Emergent Landscapes is a participatory installation at Switch House, Tate Modern, run as part of Tate Exchange, which is both a programme and a space for the public of all ages and interests to collaborate, test ideas and discover new perspectives on life, through art. The installation involves two shared, public elements – cairn construction and the layering of a soundscape which echoes visitor contributions, reflections and perceptions in and around the Tate Exchange space.
In the north-west corner of the space, I’ll work with visitors to build a cairn to mark the newly built Switch House building, layered with strata of slowly activating lichen and moss paints applied by you: your marks and actions overlaid in the construction. The cairn will be constructed of clay tiles (a nod to the London Clay bedrock underneath Tate, and the tones of the Switch House brickwork), wooden cedar shingles (cut from the Hooke Park woodland in Dorset where the cairn will subsequently be installed), and a small number of transparent red perspex tiles (a prompt for us to think about the strange new geological strata of the Anthropocene).
Cairns are collective, collaborative and emergent landscape sculptures, piles of stone that act as markers, beacons, memorials, topping out points, and that are often of anonymous or uncertain heritage. It’s hard resist adding a stone to a cairn on a pathway or hilltop as you pass by: there’s something very satisfying about contributing to a growing lithic form. On Winter Hill on Rivington Moor in Lancashire (where some of the installation film was shot) it can be difficult, initially, to differentiate a bronze age burial cairn and pile of recent building rubble (from nearby television masts) sat within a short distance of each other on the open moortop; a marked tension of form and function, age and origin.
Cairns, then, might be a useful collaborative form through which to think through the expanded scales of the Anthropocene, and (arguable) human roles as ‘geological agents’ in the world. Part of the Tate Exchange rationale is to frame these engagements as experiments, so it’ll be interesting to see what emerges.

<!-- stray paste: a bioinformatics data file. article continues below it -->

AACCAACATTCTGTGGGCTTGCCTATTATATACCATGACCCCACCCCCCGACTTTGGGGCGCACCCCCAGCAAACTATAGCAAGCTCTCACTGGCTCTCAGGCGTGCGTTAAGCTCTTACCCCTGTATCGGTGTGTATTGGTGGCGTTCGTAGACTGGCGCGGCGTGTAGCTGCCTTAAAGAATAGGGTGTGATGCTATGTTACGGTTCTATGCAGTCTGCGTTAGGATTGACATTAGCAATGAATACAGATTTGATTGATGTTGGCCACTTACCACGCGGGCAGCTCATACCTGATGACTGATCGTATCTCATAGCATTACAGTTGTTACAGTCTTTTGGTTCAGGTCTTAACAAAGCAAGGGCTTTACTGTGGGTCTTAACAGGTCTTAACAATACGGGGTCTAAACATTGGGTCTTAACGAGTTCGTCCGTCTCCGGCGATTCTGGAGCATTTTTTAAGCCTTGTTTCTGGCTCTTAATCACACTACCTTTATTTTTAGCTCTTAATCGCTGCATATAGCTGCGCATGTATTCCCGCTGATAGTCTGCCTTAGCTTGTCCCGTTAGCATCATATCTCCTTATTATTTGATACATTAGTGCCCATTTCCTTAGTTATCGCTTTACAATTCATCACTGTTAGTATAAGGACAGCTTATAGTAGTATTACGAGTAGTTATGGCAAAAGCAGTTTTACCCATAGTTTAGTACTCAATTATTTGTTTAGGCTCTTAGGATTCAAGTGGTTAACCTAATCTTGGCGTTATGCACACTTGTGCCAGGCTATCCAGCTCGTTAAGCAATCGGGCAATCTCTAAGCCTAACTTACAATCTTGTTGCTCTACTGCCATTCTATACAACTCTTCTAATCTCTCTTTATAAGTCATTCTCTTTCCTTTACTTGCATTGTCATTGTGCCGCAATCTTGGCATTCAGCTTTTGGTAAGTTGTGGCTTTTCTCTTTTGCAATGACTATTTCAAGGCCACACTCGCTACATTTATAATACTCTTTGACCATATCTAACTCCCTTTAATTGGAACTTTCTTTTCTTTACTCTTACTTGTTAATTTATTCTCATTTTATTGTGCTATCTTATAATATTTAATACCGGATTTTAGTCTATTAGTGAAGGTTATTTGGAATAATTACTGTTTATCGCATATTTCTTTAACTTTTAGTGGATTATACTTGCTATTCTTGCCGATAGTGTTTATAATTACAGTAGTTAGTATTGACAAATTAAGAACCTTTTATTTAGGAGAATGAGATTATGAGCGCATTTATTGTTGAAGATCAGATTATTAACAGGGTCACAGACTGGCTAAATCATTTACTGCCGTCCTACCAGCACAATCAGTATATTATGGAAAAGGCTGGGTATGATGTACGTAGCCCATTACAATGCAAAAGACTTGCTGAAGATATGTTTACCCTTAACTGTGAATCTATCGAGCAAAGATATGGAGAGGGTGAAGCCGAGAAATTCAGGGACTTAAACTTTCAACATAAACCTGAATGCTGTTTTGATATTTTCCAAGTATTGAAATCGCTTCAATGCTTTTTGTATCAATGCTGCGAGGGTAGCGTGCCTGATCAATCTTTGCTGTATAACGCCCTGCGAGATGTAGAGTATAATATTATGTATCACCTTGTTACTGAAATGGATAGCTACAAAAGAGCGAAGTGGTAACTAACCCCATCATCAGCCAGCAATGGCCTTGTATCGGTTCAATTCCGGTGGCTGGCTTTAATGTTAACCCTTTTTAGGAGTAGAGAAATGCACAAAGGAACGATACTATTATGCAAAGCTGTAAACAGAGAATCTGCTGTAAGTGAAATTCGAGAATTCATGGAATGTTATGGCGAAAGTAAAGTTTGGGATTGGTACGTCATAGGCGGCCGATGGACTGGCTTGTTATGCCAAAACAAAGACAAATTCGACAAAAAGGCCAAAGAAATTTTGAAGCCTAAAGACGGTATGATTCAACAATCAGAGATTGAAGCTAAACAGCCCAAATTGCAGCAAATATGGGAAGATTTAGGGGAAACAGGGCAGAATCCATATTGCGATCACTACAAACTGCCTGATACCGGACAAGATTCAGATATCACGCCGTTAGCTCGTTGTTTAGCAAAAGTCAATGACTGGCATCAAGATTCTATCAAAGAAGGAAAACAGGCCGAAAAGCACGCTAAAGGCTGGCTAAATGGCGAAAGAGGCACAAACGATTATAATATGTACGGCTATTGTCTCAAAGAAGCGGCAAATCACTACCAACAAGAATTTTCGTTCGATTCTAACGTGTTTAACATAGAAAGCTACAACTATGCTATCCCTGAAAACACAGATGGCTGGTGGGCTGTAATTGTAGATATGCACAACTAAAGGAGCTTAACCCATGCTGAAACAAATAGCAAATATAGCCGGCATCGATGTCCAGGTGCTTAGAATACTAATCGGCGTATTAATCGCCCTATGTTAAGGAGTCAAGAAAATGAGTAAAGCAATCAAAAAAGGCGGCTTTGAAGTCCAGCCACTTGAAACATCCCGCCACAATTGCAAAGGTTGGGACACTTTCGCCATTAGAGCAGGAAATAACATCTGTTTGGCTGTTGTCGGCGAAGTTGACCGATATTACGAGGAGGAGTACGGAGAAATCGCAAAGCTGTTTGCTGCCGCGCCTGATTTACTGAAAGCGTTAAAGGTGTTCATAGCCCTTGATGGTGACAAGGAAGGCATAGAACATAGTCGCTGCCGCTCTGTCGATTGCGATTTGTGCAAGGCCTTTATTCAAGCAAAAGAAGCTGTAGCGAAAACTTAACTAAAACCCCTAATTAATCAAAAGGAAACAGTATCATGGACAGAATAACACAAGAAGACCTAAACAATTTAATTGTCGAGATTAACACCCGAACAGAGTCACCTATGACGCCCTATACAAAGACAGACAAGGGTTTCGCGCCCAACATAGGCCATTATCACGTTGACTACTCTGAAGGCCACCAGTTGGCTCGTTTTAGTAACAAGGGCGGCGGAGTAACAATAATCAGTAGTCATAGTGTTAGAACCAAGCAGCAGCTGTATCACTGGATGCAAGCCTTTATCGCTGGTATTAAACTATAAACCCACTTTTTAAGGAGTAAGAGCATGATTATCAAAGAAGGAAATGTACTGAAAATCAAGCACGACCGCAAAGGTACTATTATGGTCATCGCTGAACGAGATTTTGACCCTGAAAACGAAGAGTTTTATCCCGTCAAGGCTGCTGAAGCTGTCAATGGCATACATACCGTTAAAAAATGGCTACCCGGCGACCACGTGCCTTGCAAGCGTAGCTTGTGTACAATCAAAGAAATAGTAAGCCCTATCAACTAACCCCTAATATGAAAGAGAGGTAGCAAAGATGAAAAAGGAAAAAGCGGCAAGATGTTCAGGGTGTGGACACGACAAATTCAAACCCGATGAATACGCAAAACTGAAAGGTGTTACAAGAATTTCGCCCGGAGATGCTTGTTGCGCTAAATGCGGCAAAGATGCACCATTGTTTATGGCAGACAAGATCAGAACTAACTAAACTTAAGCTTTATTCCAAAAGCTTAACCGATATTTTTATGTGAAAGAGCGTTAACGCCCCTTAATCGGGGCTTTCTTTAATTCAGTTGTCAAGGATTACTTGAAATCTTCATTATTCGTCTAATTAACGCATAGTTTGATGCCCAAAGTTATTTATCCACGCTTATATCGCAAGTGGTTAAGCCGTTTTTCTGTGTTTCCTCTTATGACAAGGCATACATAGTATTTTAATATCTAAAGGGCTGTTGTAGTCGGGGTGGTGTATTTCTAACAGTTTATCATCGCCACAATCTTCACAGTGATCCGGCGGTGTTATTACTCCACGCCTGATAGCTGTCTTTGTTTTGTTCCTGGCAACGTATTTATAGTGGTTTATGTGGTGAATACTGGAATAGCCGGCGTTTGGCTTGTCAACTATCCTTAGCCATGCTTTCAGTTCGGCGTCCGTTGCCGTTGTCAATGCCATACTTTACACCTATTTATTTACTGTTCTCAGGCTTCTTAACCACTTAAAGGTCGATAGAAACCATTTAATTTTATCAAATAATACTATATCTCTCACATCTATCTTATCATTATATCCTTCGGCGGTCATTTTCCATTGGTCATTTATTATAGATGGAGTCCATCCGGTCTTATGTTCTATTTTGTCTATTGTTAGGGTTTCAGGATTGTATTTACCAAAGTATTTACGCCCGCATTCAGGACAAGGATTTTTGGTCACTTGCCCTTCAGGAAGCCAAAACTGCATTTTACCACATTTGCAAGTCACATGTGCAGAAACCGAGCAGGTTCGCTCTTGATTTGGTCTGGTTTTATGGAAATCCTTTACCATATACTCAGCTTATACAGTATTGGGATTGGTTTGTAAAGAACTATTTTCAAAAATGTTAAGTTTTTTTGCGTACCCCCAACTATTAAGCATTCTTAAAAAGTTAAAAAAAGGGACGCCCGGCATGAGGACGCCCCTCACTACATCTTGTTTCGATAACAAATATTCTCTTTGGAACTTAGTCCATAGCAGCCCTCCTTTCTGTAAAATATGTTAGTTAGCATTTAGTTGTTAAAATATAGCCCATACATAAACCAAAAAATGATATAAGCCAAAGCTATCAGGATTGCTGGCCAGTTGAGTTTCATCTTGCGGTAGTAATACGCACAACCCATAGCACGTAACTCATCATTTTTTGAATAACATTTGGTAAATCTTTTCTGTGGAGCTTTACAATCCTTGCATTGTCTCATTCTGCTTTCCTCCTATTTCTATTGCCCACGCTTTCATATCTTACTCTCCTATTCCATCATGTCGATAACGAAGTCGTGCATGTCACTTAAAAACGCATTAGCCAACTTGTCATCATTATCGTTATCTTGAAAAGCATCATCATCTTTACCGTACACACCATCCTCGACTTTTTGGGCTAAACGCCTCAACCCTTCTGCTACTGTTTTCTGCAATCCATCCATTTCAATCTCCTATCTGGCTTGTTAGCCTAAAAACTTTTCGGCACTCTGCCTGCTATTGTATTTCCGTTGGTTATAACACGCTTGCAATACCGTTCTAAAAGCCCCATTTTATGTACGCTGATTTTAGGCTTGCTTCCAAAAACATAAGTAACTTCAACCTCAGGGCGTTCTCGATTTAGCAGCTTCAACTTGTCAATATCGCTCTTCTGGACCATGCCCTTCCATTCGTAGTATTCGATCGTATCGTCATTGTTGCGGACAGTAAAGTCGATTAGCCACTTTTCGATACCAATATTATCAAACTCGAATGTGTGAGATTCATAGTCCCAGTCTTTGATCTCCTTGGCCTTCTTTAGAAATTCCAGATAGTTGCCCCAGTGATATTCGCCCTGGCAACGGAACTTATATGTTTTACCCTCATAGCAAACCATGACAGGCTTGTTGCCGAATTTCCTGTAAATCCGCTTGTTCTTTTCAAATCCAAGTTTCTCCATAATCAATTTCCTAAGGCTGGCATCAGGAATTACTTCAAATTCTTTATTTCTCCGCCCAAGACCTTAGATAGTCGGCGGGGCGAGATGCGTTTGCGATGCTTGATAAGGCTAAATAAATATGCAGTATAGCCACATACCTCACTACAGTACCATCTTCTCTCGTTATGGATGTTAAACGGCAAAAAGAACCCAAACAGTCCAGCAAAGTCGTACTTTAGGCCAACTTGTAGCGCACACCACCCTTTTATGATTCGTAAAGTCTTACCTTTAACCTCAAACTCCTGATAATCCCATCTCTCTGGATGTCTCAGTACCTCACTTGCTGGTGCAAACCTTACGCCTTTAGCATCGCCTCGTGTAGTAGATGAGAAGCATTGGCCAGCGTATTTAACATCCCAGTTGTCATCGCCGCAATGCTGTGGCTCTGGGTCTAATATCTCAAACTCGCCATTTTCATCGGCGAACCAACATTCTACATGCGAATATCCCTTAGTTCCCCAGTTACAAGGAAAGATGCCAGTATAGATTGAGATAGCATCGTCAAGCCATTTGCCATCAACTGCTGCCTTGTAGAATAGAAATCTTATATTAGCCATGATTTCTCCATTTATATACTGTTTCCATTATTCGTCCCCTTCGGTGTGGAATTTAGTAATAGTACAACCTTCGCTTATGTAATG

Opposite the cairn, in the north-east corner, an old gramophone horn and wooden munitions box are re-purposed as a sound-gathering device, through which you can ‘lend your voice’ to a layered soundscape consisting of voices and field recordings taken in and around Tate Modern. Earlier visitor contributions are heard only as faint traces, each affected by the reverbs of various spaces in the building (the Turbine Hall, the Tanks). So, in effect, each new contribution you make will be part of an ongoing conversation with the flows of both people and place.
When the installation period is over, the new soundscape will be dubbed onto 1/4 inch reel to reel tape, and the spool buried within the completed cairn. The whole structure will then be transported to Hooke Park woodland in Dorset, where in collaboration with the Architectural Association and Common Ground charity, it will be made freely accessible to visitors and documented for years to come. Over months and years, it is likely that the spores and seeds ‘painted’ onto the cairn materials will germinate and grow; to emerge, pattern and even destroy the structure we create together at Tate Exchange.
How do you incorporate sound into ‘Emergent Landscapes‘?
I wanted to use sound (alongside the cairn development) as a means of thinking critically about site-specificity in this project. Sound is inherently shaped by space, by the things – people, animals, machines, weather and so on – that make sound, and by the acoustic conditions – architecture and geology for example – in which that sound resonates and reverberates.
Sound is thus a powerful means of evoking places, memories and feelings, and so processes of sound recording and active listening can provide ‘ways in’ to sensing the polyvocal, collective and constantly shifting character of the environment. Sound can also, however, be highly mutable, both in the making and in the receiving, and a sound removed from its source can be both an intriguing and unsettling transmission.
At the end of the installation period, the new cairn will be (quite literally) embedded with the soundscape recording of the flows of the Tate Exchange space, and the patterns of the lichen paint on each tile. As such, the cairn will be fundamentally site-specific, but in a way that treats its sites of creation and installation as fluid and ongoing: as meeting points for emergent exchanges. It is possible that in the future, the cairn may buckle or collapse to reveal the 1/4 inch ‘stone tape’ spool on which the soundscape will be dubbed, which will have undergone years, if not decades, of organic decay and development.
Writer, artist and academic; what directions do you imagine taking your work in?
Very similar to the present, really: making, writing and experimenting on the blurred edge of art and geography; doing fieldwork, research and residencies in new places; and producing new exhibitions, installations, publications and releases.
What is your chief enemy of creativity?
Emails, emails and more emails.
You couldn’t live without…
My family (and, probably, my studio looking out over the hills).